NEW YORK (CNNMoney.com) -- Pink Floyd won a legal battle Thursday against EMI that prevents the band's long-time record label from selling individual songs online.
Sir Andrew Morritt, chancellor of Britain's High Court, ruled that Pink Floyd's contract forbids EMI from breaking up the band's albums without its permission, according to a spokeswoman for the British judicial system. EMI had argued that the stipulation only applied to physical albums, not online sales.
The group's contract reportedly contained a clause to "preserve the artistic integrity" of their albums. The band has traditionally resisted selling individual songs from their "concept albums," which are meant to be listened to from beginning to end.
Pink Floyd, best known for the classics "The Dark Side of the Moon" and "The Wall," has become one of EMI's most lucrative contracts since it was first signed in 1967.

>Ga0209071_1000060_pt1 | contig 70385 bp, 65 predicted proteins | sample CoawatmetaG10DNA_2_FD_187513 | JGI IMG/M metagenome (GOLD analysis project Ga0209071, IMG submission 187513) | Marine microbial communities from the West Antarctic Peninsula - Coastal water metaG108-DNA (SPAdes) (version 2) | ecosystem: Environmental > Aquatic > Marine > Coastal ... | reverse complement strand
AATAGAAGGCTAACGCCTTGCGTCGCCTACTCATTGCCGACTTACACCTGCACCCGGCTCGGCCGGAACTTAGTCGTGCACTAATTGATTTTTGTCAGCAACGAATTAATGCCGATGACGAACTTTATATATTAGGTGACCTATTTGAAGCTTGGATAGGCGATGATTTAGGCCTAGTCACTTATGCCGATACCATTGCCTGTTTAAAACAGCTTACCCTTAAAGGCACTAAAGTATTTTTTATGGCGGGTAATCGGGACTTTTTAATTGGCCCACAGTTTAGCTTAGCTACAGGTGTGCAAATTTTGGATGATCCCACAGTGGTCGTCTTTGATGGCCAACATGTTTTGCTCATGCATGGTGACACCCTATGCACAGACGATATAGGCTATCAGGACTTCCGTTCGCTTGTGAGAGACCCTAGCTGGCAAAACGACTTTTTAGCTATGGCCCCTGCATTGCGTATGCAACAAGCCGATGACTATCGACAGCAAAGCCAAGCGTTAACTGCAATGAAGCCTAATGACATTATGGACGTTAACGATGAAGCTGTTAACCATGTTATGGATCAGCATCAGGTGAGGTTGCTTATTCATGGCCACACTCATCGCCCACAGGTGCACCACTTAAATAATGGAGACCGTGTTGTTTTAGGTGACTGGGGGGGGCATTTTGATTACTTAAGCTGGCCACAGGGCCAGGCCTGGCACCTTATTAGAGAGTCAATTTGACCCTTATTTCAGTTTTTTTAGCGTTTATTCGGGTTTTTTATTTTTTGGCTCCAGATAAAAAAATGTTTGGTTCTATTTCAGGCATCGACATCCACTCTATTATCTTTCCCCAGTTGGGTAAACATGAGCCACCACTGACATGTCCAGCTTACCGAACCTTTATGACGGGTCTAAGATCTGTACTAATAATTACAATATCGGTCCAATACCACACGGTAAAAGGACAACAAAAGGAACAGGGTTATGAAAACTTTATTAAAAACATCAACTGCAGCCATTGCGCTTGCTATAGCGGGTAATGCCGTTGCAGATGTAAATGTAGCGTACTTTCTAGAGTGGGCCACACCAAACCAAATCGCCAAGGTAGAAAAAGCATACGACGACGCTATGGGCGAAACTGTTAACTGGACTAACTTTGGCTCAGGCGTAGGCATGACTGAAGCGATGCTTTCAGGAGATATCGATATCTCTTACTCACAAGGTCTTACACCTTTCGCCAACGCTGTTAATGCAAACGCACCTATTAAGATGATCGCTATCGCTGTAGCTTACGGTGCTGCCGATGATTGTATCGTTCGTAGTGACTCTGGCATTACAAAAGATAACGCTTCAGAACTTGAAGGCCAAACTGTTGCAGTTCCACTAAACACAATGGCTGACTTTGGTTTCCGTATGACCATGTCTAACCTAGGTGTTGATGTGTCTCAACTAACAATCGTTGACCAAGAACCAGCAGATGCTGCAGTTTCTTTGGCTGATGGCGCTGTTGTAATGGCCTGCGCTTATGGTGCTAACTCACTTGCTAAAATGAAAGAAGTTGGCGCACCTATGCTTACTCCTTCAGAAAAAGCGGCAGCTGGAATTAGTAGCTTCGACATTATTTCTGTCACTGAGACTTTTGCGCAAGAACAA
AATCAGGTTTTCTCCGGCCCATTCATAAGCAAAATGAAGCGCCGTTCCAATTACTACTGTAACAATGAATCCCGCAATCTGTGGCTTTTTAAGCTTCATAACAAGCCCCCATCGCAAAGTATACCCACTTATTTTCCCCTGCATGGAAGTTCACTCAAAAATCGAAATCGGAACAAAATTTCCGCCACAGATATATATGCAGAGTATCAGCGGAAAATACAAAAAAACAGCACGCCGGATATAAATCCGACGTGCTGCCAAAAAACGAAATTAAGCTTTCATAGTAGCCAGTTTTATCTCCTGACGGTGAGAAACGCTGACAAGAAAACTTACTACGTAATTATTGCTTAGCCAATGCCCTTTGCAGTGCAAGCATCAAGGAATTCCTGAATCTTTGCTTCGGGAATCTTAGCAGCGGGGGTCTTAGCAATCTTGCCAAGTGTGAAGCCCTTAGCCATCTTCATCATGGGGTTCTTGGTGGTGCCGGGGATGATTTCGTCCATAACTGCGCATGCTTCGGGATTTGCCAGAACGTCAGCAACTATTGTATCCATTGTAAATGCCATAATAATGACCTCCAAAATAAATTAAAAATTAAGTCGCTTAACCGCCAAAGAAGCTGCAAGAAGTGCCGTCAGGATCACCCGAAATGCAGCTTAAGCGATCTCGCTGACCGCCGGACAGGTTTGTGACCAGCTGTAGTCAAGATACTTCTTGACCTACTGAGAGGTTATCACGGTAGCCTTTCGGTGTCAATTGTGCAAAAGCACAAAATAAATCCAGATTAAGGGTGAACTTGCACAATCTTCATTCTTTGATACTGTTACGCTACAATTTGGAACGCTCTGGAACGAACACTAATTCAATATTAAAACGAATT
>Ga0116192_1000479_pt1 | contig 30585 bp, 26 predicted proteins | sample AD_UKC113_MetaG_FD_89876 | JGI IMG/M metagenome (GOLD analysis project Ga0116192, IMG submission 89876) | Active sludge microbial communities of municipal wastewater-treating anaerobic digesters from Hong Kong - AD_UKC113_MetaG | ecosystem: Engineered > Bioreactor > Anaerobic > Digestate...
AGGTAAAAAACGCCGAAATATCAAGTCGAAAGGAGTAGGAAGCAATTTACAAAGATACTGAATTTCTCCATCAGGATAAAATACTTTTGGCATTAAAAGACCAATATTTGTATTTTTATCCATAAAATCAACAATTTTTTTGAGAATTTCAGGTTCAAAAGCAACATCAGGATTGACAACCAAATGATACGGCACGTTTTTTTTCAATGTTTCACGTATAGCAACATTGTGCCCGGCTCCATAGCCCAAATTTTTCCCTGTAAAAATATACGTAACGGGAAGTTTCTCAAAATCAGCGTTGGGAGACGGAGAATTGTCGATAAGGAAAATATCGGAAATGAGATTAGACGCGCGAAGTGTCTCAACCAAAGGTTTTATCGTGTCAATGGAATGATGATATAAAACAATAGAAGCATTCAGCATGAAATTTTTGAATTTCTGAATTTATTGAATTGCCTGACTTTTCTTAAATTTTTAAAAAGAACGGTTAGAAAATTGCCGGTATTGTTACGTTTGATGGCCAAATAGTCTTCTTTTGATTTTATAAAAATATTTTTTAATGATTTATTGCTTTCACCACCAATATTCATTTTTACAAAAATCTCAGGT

"We're huge fans of Pink Floyd whose great catalog we have been representing for more than 40 years and continue to represent exclusively and internationally," EMI said in a statement.
According to EMI, the case has been going on for "well over a year" and most of the issues have already been resolved. However, the record company added that there are "further arguments to be heard" and it expects the case to go on "for some time."
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